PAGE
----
the old man carried piglets

It’s the last day of National Poetry Month, and I find looking at a photograph can inspire. Here’s my last one for a while. Probably.


The old man carried piglets in his arms

under his armpits, actually

like two plump packages filled with

good things, they

squealed obediently, smelling

of earth and excrement, they

squealed curling and uncurling their

pink pig-tails, knowing

that the old farmer loved them

that a field of purple flowers was

waiting, patiently like a lover

the man walked many miles, or

what felt like many miles

(for what does a pig know

of distance

more than from sty to trough)

so he walked many miles, this man

setting one foot after the other, squish squash

squish squashing into the moistness

below his feet, and the pigs

snorted happily, short gruff grunts

as if they had just eaten a plate

full of scraps, short gruff grunts

confident that there would be lilacs

at the end of their journey, so sure

of his love, so sure of his love

he clutched them tightly around their middles

and they felt warm and safe

beneath the dark wool that made up his sweater

home, and they squealed

as he entered with them still

under his arms, still

not struggling, still believing

ever faithful

as he sliced off their heads

one, two

for his sweet sausage stew.

Have you ever experienced betrayal? Felt like someone was cutting your head off for their delight?

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41 thoughts on “the old man carried piglets

  1. I’m not sure about the betrayal thing. But I’m also not sure about the farmer’s delight. Here, when you buy a farmyard chicken, it’s plucked for you, and the head is still there, unplucked but attached to the body. I find myself in some way paying my respects to this head, giving thanks for this life which has ended simply so we could eat good food. I’m surprised at how much more this chicken means to me: how I work to extract every ounce of goodness from it: several meals of good chunks of meat in some carefully chosen recipe, risotto and so forth from the scraps, and finally, a wonderful broth from the carcass. I find I owe it to her to benefit in every way we can from her sacrificed life. I’m guessing the farmer may have felt like that about his pigs. You know what they say: ‘you can use every bit of the pig but the squeal’.

    1. Margaret: That’s what I was getting at. This is not really a poem about the farmer. It from the perspective from the piggy who has no idea what’s coming, of course. But yes, I’ve found farmers to be the most respectful of life. They understand the whole cycle, how precious it is. And by the way, I’m not big on the pig, so it’s kind of funny that this photo inspired me so much. But it did. I’ve had the photograph for over two decades. The photographer gave it to me. He had tons of quirky images featuring people and animals. I don’t remember his name, though I have searched high and low.

  2. Betrayal. It’s a cliché, of course, but it would have to be during my two divorces, for different reasons in each, but betrayals nonetheless. And they hurt. Enough said.

  3. I knew where this was eventually going, even as I hoped it wouldn’t. Because that’s where I would have gone too, haha! Great poem, Renee 🙂

  4. The line that stood out –for what does a pig know

    of distance–which is telling for me. I can be kind of gullible and so betrayal is definitely not a foreign thing to me. So easy to feel like that simple, happy, plump, trusting pig–and then it all goes dark.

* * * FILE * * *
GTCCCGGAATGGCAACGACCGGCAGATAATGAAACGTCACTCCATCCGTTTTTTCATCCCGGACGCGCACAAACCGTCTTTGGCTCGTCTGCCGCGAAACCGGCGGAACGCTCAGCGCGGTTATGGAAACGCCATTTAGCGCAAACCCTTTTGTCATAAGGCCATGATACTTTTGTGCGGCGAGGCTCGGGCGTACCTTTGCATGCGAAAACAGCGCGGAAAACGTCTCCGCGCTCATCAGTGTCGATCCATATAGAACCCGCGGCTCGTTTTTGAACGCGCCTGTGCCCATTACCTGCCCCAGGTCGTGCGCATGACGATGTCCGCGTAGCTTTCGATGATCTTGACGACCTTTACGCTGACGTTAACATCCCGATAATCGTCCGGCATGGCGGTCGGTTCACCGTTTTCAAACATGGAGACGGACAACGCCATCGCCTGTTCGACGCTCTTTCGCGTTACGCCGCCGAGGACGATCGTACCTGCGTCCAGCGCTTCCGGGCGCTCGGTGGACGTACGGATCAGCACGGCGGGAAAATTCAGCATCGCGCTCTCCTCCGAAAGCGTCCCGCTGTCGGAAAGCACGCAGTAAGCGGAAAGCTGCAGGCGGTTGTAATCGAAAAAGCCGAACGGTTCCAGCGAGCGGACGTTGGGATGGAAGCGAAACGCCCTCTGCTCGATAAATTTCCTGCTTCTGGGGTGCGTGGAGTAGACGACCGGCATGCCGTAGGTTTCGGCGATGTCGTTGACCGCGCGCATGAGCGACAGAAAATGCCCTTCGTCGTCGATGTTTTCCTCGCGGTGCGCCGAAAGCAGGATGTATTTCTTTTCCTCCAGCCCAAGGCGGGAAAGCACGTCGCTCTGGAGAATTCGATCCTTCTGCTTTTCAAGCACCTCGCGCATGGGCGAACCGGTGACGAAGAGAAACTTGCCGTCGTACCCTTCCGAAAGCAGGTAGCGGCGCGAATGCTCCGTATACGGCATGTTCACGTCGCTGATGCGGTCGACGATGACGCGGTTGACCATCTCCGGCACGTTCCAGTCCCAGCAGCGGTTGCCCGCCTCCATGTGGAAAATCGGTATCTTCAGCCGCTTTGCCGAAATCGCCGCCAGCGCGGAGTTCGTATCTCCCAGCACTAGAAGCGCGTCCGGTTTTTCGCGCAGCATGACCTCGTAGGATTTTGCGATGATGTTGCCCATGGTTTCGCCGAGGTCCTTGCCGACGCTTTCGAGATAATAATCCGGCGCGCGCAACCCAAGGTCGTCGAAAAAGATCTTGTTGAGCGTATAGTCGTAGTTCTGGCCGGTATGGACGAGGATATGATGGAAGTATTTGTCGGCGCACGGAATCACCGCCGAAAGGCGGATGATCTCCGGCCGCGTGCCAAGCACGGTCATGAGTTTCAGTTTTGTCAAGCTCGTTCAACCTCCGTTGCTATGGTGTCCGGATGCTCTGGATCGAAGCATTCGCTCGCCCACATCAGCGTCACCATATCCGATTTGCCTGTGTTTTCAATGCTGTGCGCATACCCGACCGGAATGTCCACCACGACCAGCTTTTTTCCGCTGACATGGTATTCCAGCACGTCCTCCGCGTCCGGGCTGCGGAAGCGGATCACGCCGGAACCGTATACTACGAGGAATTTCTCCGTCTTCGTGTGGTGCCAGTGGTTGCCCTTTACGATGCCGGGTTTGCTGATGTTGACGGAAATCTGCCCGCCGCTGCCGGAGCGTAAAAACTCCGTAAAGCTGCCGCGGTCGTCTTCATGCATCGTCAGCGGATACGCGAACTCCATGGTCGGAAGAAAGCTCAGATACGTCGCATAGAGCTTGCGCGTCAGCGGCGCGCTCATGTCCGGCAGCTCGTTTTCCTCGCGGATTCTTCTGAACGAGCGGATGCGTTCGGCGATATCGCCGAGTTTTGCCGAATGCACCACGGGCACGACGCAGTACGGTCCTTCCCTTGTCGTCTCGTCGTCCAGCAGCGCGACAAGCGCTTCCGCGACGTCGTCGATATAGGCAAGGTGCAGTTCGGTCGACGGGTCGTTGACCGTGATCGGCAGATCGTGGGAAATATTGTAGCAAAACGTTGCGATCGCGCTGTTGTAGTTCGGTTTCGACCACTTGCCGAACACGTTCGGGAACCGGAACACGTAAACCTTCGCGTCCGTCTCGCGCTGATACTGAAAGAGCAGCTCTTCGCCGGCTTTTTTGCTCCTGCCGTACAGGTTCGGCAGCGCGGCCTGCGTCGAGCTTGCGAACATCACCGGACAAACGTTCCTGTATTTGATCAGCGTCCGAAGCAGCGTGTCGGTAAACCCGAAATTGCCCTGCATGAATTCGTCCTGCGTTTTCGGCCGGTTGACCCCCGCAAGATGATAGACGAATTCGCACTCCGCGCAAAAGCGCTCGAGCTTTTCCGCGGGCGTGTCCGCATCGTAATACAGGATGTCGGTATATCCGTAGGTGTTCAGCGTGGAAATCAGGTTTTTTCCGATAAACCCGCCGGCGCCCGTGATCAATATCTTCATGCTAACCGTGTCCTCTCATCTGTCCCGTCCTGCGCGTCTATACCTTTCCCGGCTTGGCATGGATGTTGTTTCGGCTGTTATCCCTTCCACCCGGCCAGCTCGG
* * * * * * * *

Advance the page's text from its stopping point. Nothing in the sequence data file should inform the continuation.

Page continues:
You got my brain wheels a turning, Renee. 🙂

    1. Oh Coleen! Yes! And thank you. Because that is the crux of it. I tend to be very trusting, sometimes too trusting, and Lord knows, I’ve been hurt. I’m trying to learn to be more discerning…and not just head straight to the slaughter.

      Let’s try to hold each other up to the light, yes?

  5. Poor piggies. I think my sister had the same reaction when our friend’s mom asked us what we wanted for dinner and we answered “chicken.” She sent us into the yard to pick out the one we wanted…she had a bunch of free range chickens running around. When she chopped the head off and let it run, my brother and I found the headless chicken kind of funny… My sister, traumatized, raced back up the stairs crying. She still has trouble eating chicken with bones.

  6. I got a different twist of this photo.
    Look at that BIG pig.
    Look at all the MEDIUM pigs.
    Look at the BABY pigs.
    Look at the ONLY man.
    Together they are whole.
    Loving a Good and HAPPY life.
    The End.

    1. Didn’t mean to loop you. It just happened. Here it is all Springtime and pretty — and I got all dark. And stew-ishy. Thanks for bopping by. Good luck with your broadcast. I’m going to try soooo hard to make it. It’s a weird time for our family.

  7. Eeeek noooo! Renée, I was loving that dude and his piggies and then … sniffle. Oh – and for making me feel the way I did … ? You are such a clever writer. *tapping fingers* *waiting for the book*

  8. I have indeed felt just this way with certain members of my family of origin. Maybe why I no longer open the sty door for them….

    Lovely poem. All the way through.

  9. Well, as much as I tried to think of a ‘serious’ comment and answer to your questions, I couldn’t get past my immediate thoughts and response, so here it is….a little on the light side:

    “Squealing pigs/piglets” or screaming monkeys as we might also describe the wonderful auditory echoes, all of them “obedient”, evoke several role-playing scenes I and others have thoroughly enjoyed! Betrayal? Oh, most definitely! In most delicious ways!

    Sorry, Renee. I tried to stay serious but “squealing pigs/piglets” always stimulate my dark sinister side. LOL

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